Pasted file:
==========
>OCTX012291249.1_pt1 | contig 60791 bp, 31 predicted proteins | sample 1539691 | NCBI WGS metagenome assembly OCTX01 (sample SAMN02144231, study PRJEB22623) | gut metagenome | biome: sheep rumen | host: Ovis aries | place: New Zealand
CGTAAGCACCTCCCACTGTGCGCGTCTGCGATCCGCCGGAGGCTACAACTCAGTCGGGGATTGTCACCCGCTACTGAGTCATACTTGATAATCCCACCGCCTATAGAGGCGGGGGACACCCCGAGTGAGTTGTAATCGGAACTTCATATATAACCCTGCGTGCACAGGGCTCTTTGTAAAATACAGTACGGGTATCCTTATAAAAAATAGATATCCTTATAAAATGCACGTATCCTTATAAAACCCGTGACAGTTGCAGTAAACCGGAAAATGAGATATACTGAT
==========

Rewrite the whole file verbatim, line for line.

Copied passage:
>OCTX012291249.1_pt1 | contig 60791 bp, 31 predicted proteins | sample 1539691 | NCBI WGS metagenome assembly OCTX01 (sample SAMN02144231, study PRJEB22623) | gut metagenome | biome: sheep rumen | host: Ovis aries | place: New Zealand
CGTAAGCACCTCCCACTGTGCGCGTCTGCGATCCGCCGGAGGCTACAACTCAGTCGGGGATTGTCACCCGCTACTGAGTCATACTTGATAATCCCACCGCCTATAGAGGCGGGGGACACCCCGAGTGAGTTGTAATCGGAACTTCATATATAACCCTGCGTGCACAGGGCTCTTTGTAAAATACAGTACGGGTATCCTTATAAAAAATAGATATCCTTATAAAATGCACGTATCCTTATAAAACCCGTGACAGTTGCAGTAAACCGGAAAATGAGATATACTGAT